Public money to help candidates for governor

THE POLITICAL GAME

May 05, 1993|By C. Fraser Smith | C. Fraser Smith,Staff Writer

Marylanders get a chance next year to see if they can improve the political game by paying for it.

Barring another delay, about $2.7 million will be available to help finance races for governor in the primary and general election.

Forces for good government hope public financing will shift power away from $1,000-givers by providing public dollars to candidates if they accept spending limits.

"The current system is corrupting because it encourages even well-intentioned people to go where the money is," says Phil Andrews, executive director of Common Cause of Maryland.

As with the federal law, a Maryland law allowed taxpayers to contribute $2 to public financing when they filled out their state tax returns. The law provides for a one-time test.

When it was passed in 1974, Marylanders were at a low ebb of confidence in their officials. A former governor, Spiro T. Agnew, had been forced to resign in 1973 as vice president amid charges of kick backs.

The measure, sponsored by former Del. David Scull, a Montgomery County lawyer, was designed to restore integrity -- and voter confidence. But the law was handled in a way that might well have increased cynicism instead.

Incumbents usually aren't anxious to see challengers getting financial help, and office holders moved to frustrate the law's intent.

The first shenanigan actually occurred before the law was passed. Legislators amended the bill so all 188 Assembly races were included, too.

"They knew there wouldn't be enough money," says Mr. Andrews.

The designated test year was to have been 1978. But the General Assembly has amended the law to postpone the test in every statewide election since then.

Another delay seems unlikely. By the time the Assembly meets next year, the program will already be operating with candidates drawing money. Half the $2.7 million is to be used during the primary and is available to those who agree to the overall spending limit.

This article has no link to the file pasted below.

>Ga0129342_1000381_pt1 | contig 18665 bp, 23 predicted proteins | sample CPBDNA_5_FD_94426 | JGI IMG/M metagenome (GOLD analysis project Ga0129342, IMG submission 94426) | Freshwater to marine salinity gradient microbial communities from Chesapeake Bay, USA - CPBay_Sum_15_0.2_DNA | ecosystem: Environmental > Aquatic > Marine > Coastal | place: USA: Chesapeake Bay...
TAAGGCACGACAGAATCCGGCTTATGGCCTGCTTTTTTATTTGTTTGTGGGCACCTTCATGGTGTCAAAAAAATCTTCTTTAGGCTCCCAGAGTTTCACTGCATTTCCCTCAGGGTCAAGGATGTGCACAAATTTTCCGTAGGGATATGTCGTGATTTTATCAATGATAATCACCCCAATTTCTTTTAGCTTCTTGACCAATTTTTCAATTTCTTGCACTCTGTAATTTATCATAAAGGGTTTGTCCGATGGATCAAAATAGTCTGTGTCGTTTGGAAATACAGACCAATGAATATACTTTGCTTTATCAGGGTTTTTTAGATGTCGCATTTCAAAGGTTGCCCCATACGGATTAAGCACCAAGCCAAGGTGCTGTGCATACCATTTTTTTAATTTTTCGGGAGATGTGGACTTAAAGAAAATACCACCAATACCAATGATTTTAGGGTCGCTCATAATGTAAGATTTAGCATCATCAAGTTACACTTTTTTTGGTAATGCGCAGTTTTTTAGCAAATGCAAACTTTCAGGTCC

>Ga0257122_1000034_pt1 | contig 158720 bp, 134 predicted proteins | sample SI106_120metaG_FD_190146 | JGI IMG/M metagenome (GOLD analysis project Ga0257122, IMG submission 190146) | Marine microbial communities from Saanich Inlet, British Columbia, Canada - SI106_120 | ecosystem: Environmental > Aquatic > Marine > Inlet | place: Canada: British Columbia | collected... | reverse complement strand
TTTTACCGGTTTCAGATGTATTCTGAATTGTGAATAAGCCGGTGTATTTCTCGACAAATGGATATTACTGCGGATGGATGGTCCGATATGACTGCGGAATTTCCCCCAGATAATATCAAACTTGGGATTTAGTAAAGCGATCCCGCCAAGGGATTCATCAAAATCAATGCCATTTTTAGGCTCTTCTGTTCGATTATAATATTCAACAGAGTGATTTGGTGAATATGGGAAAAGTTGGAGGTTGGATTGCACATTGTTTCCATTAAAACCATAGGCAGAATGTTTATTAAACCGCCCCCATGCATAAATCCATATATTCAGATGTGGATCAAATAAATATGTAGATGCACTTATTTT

The limit of about $960,000 is calculated by multiplying the number of Marylanders, approximately 4.8 million, by 20 cents.

The candidate must also raise at least 15 percent of the maximum. Every $2 raised is matched by $1 from the fund.

Candidates in the general election divide what is left.

Some candidates will have a decision to make. Those with substantial fund-raising ability may ask themselves: If I bypass the public money -- and raise a lot more -- have I aligned myself with the fat cats? Is that something I want to do in the era of anti-incumbent fervor? Could money become a liability?

For other candidates, there will be one only question: Do I have a prayer of raising $1 million on my own?

Bill Shepard, the 1990 Republican candidate who had far less than a million then, says, "At last, a level playing field. . . . Republicans no longer have to think that some rich candidate is needed."

True for Democrats, too.

Mr. Scull's law will expire after its 1994 test -- unless legislators and voters like the experiment.

Mr. Andrews thinks they should be willing to shell out a few dollars.

"People pay a lot more for bad government," he says.

He cites the savings and loan scandal as evidence of what happens when swashbuckling campaign contributors have their way.

Saluting him real good

Next year's race for comptroller will be paid for the old fashioned way.

So the inimitable Louis L. Goldstein, comptroller of the treasury in Maryland since before the flood, is off and running as always like the Eveready bunny.

A fund-raiser is scheduled for tonight at Martin's West.

No one expects the doughty Louie to have a bit of trouble winning a 10th, four-year term. But he's out there socking the dollars away anyway.

"God bless you all real good," is Mr. Goldstein's famous salutation.

To which the assembled throng may respond tonight, "Happy Birthday!" They'll be celebrating his 80th. Aides say he's now served in public office longer than anyone else in the United States.

Such a distinction is important, of course, but it does not diminish the need for campaign cash.

Tickets are $150 each.

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